Released: 2012, Peaceville Records
Reviewer: Aaron Yurkiewicz
NIGHT IS THE NEW DAY was my favorite album of 2009, and my favorite album to date from Katatonia. It was the perfect culmination of the band’s heavier roots and their more recent gothic tendencies for an album that was, for me at least, masterful. In that scenario, there’s only three ways a band can follow up such a disc – 1) break up, a la At the Gates, 2) go all left field and record a ST. ANGER, or 3) stay the course and hope for the best. It’s scenario 3 that the Swedes have opted for with DEAD END KINGS. Closer in DNA to NITND than any other disc in their catalog, it’s a tried and true Katatonia disc (a good thing), but a tried and true Katatonia disc that suffers a bit from self plagiarism.
Don’t get me wrong, I like the album. And if you liked the last few releases from the band, chances are you’ll find something to dig about DEAD END KINGS as well. But save for a few standout cuts, it frequently gets lost in its own melodrama. Let’s start with the good stuff first, eh? Album opener “The Parting” starts soft but pounces unexpectedly (think “Forsaker”), while current single “Buildings” is the most openly aggressive track on the disc and stands out for that reason alone. I’d toss up “The One You are Looking for is Not Here” and “Dead Letters” into this category as well. The former because it’s the first of many, dreamy tracks on the disc and thus has the best opportunity to create a first impression, and the latter because it manages to fire up the engines one last time before a big closing crescendo. Now for the not as good stuff: everything else. It’s not bad, but there are so many piano interludes and passages of reflection that at times they all seem interchangeable. It all sounds like what you think Katatonia should sound like, and it makes for decent background music, but it doesn’t do much for the album’s identity.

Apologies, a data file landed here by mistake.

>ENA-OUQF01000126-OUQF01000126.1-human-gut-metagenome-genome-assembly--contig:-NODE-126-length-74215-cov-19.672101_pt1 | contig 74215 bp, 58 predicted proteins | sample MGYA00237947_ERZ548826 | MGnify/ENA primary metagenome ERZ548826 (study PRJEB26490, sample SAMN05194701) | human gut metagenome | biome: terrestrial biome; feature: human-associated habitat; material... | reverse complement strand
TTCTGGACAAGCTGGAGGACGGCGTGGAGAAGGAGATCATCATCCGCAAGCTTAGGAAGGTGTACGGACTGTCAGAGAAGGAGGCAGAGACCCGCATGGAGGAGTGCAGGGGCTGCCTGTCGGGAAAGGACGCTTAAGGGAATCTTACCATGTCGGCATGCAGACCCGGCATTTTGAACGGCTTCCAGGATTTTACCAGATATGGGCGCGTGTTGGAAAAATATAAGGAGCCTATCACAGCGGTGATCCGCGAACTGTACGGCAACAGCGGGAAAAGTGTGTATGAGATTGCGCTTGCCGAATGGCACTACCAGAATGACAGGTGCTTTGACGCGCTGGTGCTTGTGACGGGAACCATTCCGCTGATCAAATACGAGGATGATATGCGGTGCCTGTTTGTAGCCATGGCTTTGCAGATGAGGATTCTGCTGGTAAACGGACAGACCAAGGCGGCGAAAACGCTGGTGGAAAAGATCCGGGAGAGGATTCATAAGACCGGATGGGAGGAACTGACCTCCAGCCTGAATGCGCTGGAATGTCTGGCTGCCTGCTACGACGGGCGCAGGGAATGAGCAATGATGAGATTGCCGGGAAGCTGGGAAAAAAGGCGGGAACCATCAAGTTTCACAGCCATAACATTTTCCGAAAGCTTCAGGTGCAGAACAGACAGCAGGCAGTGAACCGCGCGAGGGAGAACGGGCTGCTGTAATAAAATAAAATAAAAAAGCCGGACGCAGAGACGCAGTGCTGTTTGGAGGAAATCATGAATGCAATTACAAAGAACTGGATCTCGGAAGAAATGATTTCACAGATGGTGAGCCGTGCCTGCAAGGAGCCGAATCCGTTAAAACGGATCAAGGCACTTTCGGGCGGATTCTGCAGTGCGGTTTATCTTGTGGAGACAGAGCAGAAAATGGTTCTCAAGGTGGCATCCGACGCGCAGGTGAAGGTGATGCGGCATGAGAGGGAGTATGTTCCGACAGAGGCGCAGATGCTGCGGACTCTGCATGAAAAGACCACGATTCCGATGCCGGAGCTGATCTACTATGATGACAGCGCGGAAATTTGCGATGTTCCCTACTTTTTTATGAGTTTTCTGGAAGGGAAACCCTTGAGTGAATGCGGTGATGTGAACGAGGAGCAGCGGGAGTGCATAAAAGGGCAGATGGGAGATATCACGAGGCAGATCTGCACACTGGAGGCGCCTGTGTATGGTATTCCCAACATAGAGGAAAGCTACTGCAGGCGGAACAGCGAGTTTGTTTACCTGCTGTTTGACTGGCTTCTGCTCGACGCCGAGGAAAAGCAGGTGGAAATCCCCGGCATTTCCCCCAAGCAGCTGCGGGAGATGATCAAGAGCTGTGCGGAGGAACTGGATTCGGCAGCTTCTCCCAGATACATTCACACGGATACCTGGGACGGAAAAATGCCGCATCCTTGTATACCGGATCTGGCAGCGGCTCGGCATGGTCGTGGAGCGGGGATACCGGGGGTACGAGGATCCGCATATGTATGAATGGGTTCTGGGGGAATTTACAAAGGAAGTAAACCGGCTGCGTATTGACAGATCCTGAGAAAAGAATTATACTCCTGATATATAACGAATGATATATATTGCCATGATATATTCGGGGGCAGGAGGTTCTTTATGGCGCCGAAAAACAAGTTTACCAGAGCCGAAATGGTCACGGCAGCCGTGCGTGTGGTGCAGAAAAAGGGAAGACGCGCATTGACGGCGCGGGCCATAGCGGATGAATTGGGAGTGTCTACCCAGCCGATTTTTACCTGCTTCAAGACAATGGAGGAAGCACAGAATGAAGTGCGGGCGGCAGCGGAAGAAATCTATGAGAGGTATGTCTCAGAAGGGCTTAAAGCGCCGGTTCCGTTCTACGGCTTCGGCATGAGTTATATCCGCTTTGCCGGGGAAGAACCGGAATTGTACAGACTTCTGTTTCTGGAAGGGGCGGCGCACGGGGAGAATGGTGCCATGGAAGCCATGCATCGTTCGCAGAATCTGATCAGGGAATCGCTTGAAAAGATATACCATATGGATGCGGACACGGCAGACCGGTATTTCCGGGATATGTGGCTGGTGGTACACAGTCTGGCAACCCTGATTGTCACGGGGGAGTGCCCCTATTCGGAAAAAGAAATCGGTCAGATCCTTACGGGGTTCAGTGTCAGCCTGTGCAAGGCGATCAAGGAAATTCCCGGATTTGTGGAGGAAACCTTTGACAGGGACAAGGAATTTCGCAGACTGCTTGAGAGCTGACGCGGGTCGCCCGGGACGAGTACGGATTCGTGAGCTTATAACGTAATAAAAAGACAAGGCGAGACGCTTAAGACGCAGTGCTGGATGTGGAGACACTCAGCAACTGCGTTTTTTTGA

DEAD END KINGS still brings the heavy across the album, but it’s certainly the least “metal” in the band’s repertoire, which should come as no surprise to those of you following the band’s career. Lots and lots of ambient layers, but they don’t sound nearly as crisp and defined as on NITND. The whole album sounds a bit “grayer”, which may well have been the intent, but l ponder what a brighter mix could have done for the album. But it’s still a good listen. Not a great listen, and not Katatonia’s best by a long shot, but there’s certainly worse ways to spend your money. DEAD END KINGS is available now through Peaceville Records.